Balkans | Demonstration against the “Ohrid Agreement” in Kosovo

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Balkans |  Demonstration against the “Ohrid Agreement” in Kosovo

Dozens of citizens and members of the Social Democratic Party of Kosovo protested in Pristina, the capital of Kosovo, on the “verbal agreement” that was reached between Kosovo and Serbia in Ohrid, North Macedonia.

The demonstrators, who came out of the main square in Pristina to the front of the government building, demanded the establishment of the Federation of Municipalities of Serbia and raised slogans.

The demonstrators also carried pictures of Kosovar Prime Minister Albin Kurti and Parliament Speaker Glauc Konjovka with long noses, “which indicates that they are liars like Pinocchio.”

PSD chief Dardan Mulikaj, one of the organizers of the demonstration, said the agreement between Kosovo and Serbia in Ohrid was a bad deal.

Stressing that Korti is trying to replace the Federation of Municipalities of Serbia in the name of “autonomy,” Mulicaj said, “No name can replace what happened to Kosovo. What happened to Kosovo is clear. Regional and ethnic autonomy for the Serb community in Kosovo. Likewise, the autonomous regions or Special extraterritorial character about Orthodox churches and monasteries. He said.

Instead of state flags, protesters hung “white flags” on the Government House, symbolizing the government’s surrender, and threw black smoke bombs “at a time when the perspective of Kosovo has been darkened by the Korti government”.

The parade, which lasted about an hour, ended without incident.

Relations between Serbia and Kosovo

Kosovar Prime Minister Albin Kurti and Serbian President Aleksandar Vucic agreed on an agreement that would normalize relations between the two countries in negotiations that lasted nearly 12 hours in Ohrid, North Macedonia on March 18, with the mediation of the European Union. , but did not sign the text of the agreement.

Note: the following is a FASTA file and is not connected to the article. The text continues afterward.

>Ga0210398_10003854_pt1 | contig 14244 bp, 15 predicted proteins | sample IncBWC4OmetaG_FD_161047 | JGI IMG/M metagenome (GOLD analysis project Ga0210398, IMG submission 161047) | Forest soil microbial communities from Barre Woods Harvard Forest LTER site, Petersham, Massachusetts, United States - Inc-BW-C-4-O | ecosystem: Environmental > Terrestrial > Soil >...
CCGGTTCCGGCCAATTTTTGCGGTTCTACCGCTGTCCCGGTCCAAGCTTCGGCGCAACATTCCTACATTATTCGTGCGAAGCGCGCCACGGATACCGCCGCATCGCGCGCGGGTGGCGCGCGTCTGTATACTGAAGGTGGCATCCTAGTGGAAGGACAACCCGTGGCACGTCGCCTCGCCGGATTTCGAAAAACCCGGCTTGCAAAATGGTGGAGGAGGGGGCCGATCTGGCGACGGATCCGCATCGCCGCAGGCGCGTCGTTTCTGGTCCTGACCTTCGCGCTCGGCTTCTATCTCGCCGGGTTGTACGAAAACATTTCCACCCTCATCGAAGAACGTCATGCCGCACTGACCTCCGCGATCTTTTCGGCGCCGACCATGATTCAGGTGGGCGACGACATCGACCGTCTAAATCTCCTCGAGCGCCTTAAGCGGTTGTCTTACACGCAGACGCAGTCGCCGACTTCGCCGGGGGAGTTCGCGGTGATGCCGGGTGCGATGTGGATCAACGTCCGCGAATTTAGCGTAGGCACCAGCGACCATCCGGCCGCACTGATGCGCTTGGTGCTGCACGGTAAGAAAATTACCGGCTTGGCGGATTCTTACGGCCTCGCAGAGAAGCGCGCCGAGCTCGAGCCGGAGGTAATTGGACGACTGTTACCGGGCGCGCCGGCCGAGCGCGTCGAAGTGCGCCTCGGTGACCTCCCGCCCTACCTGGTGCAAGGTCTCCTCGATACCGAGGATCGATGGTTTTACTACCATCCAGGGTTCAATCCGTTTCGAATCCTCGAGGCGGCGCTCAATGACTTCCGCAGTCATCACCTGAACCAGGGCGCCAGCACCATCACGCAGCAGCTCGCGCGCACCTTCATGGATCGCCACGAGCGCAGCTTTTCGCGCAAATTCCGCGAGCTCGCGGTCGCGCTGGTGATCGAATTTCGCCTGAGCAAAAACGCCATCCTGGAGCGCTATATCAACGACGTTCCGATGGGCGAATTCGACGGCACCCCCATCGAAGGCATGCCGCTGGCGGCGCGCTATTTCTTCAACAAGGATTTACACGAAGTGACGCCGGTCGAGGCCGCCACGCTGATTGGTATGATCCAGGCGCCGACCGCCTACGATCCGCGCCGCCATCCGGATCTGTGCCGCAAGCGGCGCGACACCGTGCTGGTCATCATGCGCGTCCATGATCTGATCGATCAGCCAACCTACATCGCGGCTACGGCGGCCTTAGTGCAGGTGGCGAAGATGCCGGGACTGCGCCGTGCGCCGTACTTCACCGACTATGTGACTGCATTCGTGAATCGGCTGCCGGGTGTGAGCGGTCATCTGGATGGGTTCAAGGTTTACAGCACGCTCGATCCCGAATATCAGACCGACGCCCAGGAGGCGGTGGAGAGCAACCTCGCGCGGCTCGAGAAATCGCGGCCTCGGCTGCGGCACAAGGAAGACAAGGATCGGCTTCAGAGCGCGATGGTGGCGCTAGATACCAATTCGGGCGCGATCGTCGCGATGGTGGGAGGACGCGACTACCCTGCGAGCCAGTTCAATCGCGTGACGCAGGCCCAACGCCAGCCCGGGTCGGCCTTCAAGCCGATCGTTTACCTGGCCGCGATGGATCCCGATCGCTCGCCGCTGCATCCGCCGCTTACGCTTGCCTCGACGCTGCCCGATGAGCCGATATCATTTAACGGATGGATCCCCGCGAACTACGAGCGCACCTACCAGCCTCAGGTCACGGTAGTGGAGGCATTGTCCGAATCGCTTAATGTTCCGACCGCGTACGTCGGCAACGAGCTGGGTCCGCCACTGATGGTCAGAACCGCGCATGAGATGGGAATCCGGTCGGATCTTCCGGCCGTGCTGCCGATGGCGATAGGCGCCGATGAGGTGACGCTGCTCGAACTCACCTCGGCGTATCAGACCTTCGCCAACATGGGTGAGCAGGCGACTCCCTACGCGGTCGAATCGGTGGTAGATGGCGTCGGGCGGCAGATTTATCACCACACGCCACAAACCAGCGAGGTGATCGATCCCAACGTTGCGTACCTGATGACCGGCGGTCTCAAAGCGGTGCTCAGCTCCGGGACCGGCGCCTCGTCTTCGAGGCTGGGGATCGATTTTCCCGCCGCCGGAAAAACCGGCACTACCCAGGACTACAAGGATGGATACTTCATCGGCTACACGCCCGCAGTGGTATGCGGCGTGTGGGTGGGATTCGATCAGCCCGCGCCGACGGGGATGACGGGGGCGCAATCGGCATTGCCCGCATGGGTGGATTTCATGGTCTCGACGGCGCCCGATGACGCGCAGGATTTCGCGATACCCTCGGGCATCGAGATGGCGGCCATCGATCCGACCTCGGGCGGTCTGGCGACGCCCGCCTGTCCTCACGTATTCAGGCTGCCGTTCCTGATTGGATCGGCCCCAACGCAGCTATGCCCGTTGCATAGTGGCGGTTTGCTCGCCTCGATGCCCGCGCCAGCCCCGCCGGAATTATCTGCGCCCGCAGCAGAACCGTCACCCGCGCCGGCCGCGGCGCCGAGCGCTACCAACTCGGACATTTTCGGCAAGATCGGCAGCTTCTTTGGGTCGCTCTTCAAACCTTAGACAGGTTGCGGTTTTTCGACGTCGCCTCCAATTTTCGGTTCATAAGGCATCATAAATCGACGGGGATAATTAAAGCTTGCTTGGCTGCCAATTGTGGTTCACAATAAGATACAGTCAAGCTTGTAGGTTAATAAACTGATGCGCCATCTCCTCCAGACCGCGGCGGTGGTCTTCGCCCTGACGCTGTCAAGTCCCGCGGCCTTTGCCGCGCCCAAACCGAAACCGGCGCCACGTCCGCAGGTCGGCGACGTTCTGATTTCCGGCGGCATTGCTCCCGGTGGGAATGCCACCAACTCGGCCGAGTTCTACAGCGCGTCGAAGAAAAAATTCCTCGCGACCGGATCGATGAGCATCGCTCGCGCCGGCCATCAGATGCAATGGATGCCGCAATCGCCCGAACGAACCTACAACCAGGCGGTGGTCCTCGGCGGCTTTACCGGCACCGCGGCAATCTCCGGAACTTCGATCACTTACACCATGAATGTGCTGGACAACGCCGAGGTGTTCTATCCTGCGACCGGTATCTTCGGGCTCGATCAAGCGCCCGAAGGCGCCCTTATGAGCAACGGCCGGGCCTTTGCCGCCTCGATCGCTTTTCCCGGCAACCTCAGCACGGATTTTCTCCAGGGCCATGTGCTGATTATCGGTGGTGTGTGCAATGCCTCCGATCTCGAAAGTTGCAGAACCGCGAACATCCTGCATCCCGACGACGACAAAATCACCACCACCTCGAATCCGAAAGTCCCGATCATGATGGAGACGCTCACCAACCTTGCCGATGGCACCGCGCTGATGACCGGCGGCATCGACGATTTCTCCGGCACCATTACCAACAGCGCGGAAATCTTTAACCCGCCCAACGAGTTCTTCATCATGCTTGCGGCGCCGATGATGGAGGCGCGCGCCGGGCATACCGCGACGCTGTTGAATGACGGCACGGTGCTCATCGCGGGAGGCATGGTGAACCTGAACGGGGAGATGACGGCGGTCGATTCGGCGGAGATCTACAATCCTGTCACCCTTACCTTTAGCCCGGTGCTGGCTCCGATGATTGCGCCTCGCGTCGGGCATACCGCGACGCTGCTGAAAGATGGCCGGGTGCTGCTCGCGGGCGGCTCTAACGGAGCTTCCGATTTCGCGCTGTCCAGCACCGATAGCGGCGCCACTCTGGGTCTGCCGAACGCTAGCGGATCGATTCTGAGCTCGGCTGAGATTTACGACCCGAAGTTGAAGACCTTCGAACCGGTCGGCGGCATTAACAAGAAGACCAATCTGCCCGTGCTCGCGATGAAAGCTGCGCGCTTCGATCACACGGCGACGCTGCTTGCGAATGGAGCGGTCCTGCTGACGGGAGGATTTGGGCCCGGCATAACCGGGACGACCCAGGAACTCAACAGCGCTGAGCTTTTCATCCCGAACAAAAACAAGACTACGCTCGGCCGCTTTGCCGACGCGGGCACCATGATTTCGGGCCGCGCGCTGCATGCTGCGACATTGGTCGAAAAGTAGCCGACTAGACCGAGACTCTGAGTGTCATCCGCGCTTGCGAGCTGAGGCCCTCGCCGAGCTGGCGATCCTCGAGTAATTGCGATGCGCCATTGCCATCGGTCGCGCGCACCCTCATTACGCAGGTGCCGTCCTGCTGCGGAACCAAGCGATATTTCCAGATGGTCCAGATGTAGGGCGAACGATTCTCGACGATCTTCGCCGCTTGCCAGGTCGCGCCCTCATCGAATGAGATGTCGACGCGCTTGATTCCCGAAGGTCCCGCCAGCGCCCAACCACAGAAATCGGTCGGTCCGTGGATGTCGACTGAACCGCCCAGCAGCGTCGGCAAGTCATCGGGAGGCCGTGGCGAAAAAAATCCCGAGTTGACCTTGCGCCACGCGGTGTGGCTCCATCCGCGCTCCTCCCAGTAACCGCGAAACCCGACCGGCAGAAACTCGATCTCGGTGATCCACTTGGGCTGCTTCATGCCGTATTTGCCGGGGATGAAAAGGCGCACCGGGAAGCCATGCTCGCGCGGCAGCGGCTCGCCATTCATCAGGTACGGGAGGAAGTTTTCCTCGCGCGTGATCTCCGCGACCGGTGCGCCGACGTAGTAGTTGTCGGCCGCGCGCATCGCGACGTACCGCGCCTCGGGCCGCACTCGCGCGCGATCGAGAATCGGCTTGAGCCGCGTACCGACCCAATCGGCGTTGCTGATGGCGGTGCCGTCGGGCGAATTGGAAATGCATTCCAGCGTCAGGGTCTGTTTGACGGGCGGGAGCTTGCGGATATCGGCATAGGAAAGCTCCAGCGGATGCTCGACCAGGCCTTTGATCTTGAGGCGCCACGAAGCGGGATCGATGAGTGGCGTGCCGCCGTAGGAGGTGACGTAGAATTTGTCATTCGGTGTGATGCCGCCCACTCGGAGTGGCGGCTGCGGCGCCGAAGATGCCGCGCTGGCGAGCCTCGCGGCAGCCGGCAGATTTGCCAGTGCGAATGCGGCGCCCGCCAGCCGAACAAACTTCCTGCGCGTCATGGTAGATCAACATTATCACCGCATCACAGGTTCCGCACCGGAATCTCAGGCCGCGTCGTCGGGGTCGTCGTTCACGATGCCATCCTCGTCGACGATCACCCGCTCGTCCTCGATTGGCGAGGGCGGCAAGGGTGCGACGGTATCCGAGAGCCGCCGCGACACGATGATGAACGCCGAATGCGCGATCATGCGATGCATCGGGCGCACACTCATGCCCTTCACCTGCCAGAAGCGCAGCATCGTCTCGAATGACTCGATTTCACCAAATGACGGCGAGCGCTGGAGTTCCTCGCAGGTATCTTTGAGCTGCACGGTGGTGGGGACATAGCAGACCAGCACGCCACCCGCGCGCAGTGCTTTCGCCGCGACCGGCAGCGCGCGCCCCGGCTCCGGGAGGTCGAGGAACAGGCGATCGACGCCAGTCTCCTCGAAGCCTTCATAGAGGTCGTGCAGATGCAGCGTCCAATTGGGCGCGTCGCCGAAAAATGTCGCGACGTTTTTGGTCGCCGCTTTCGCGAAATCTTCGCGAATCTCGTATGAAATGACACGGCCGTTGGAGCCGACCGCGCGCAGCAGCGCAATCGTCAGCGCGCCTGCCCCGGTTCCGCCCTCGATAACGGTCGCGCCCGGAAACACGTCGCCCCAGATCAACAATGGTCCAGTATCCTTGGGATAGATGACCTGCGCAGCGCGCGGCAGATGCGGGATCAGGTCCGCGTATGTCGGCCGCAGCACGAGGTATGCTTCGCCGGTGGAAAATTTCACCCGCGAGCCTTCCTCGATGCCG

The 11-point agreement that will normalize relations between Kosovo and Serbia, which was made public, does not force Serbia to recognize Kosovo’s independence, but requires both countries to recognize each other’s official documents and symbols, including passports, diplomas and license plates. . Kosovo is required to establish a “Federation of Serb Municipalities” which will have self-government rights in settlements where most Serbs live in the country.

The agreement establishing the Federation of Serb Municipalities in Kosovo’s mostly Serb municipalities between Kosovo and Serbia was signed in 2013 with EU mediation, but has not been put into practice.

Although Kosovo is recognized as an independent country by 117 countries, it is described as one of Europe’s “frozen conflict zones” due to persistent ethnic tensions in its north and its inability to become a member of the United Nations.

Serbia considers Kosovo, which unilaterally declared its independence in 2008, to be its territory.

Serbia and Kosovo, which clash periodically, are trying to find a common way to normalize relations, and eventually the two countries get to know each other, within the scope of the Belgrade-Pristina dialogue process initiated in 2011 with the mediation of the European Union.

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